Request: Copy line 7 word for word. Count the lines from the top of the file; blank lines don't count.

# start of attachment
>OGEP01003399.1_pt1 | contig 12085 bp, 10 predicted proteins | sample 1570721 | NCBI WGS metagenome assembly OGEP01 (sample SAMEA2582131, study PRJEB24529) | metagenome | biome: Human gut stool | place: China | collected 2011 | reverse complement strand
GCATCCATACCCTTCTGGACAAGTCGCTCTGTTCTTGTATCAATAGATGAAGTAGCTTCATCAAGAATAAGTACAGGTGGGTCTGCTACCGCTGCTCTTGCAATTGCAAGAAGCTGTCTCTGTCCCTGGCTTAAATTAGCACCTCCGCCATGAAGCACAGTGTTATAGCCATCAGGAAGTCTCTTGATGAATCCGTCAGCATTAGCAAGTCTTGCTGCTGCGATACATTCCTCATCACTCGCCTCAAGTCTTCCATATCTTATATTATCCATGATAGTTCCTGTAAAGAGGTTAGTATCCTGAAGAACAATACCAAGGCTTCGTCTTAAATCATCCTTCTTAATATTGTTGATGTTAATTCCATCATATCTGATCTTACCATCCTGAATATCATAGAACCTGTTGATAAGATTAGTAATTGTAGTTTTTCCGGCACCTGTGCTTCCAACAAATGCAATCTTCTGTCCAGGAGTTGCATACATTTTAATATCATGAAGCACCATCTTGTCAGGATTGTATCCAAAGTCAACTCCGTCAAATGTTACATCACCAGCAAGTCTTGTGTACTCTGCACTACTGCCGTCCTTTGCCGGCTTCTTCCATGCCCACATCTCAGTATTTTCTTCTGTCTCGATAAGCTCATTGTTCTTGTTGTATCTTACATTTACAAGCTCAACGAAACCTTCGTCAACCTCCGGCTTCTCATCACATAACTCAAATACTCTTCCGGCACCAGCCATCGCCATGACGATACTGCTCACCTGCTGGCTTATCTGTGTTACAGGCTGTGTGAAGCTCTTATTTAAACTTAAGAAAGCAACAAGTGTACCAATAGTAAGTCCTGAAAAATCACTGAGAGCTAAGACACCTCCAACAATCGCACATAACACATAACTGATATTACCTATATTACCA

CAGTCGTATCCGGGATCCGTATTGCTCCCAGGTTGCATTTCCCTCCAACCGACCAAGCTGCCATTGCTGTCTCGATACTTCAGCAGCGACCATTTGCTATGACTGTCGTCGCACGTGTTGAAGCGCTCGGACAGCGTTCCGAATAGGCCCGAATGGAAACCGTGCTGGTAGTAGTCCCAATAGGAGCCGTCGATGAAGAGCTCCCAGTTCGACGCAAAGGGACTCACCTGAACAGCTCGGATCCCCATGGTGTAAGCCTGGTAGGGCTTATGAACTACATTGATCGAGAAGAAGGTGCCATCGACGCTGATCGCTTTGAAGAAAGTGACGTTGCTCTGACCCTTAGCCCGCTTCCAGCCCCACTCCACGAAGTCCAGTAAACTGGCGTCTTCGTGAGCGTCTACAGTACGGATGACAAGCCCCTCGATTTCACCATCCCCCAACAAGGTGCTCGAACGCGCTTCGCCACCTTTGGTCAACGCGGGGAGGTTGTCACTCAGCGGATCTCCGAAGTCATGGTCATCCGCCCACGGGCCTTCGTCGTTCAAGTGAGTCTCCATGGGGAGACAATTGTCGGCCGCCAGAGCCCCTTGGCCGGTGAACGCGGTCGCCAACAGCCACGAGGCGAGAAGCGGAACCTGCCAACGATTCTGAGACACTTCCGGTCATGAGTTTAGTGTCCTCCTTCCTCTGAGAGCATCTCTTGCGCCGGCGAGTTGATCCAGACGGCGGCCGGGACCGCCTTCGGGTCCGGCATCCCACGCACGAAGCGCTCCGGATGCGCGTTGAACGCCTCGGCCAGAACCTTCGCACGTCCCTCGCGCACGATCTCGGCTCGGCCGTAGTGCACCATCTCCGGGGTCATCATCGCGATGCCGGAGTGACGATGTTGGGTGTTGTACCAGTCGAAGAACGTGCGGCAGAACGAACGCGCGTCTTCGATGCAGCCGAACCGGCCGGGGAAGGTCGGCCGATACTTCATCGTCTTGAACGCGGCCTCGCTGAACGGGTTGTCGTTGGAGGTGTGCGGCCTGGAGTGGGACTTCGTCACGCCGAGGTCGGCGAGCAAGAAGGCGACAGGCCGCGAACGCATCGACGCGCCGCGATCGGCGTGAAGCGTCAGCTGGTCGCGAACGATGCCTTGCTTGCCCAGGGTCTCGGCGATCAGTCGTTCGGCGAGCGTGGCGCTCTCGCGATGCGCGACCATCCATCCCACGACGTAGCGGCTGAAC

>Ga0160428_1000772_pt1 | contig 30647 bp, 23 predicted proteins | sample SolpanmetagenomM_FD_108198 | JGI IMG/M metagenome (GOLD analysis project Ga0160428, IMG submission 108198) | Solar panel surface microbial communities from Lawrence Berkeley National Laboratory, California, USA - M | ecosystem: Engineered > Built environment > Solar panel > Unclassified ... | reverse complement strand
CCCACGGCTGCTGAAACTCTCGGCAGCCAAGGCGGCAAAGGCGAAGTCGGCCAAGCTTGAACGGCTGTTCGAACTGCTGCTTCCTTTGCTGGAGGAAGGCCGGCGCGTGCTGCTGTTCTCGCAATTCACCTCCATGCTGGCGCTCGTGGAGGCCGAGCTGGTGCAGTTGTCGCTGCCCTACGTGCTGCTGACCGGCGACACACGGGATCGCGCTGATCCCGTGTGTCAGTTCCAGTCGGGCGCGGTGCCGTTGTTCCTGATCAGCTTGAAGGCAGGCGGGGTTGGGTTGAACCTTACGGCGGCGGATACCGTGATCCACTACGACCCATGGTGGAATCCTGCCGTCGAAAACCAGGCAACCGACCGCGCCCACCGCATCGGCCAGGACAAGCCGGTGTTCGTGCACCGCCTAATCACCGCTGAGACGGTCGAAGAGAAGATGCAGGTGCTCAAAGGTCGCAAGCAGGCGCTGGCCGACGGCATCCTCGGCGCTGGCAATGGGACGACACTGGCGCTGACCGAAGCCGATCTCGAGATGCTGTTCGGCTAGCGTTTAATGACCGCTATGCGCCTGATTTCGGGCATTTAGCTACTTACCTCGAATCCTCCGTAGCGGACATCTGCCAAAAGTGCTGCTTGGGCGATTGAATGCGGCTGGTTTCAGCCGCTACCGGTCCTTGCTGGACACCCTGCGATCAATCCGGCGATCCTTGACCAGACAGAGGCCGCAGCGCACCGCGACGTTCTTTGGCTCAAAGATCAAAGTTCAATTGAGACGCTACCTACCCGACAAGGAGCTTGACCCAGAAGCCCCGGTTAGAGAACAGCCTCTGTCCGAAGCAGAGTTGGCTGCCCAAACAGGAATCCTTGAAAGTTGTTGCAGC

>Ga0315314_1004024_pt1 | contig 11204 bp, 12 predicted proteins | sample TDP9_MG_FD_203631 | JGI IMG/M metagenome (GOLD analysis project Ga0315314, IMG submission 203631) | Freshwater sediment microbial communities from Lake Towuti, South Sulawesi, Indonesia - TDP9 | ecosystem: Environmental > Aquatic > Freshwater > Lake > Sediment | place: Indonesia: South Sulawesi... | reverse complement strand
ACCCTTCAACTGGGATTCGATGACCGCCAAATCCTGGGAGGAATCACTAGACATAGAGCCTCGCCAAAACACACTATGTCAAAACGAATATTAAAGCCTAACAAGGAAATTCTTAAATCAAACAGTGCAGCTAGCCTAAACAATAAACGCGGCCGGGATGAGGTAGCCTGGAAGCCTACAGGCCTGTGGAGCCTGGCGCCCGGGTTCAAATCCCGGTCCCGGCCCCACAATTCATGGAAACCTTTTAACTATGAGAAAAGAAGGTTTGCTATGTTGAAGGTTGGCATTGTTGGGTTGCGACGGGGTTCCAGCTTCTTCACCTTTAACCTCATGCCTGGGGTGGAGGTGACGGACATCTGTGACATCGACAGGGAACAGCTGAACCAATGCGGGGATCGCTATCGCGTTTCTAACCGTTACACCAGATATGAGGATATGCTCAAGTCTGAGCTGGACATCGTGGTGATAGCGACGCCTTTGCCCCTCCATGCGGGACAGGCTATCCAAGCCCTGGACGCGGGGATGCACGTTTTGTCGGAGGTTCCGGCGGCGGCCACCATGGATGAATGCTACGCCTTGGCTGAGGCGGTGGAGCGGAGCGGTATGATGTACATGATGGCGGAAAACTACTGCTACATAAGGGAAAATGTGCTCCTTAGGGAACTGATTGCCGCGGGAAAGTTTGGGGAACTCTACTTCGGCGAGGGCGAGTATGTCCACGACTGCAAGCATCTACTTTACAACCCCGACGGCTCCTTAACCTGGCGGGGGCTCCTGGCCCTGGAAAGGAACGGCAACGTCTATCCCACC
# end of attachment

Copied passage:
ACCCTTCAACTGGGATTCGATGACCGCCAAATCCTGGGAGGAATCACTAGACATAGAGCCTCGCCAAAACACACTATGTCAAAACGAATATTAAAGCCTAACAAGGAAATTCTTAAATCAAACAGTGCAGCTAGCCTAAACAATAAACGCGGCCGGGATGAGGTAGCCTGGAAGCCTACAGGCCTGTGGAGCCTGGCGCCCGGGTTCAAATCCCGGTCCCGGCCCCACAATTCATGGAAACCTTTTAACTATGAGAAAAGAAGGTTTGCTATGTTGAAGGTTGGCATTGTTGGGTTGCGACGGGGTTCCAGCTTCTTCACCTTTAACCTCATGCCTGGGGTGGAGGTGACGGACATCTGTGACATCGACAGGGAACAGCTGAACCAATGCGGGGATCGCTATCGCGTTTCTAACCGTTACACCAGATATGAGGATATGCTCAAGTCTGAGCTGGACATCGTGGTGATAGCGACGCCTTTGCCCCTCCATGCGGGACAGGCTATCCAAGCCCTGGACGCGGGGATGCACGTTTTGTCGGAGGTTCCGGCGGCGGCCACCATGGATGAATGCTACGCCTTGGCTGAGGCGGTGGAGCGGAGCGGTATGATGTACATGATGGCGGAAAACTACTGCTACATAAGGGAAAATGTGCTCCTTAGGGAACTGATTGCCGCGGGAAAGTTTGGGGAACTCTACTTCGGCGAGGGCGAGTATGTCCACGACTGCAAGCATCTACTTTACAACCCCGACGGCTCCTTAACCTGGCGGGGGCTCCTGGCCCTGGAAAGGAACGGCAACGTCTATCCCACC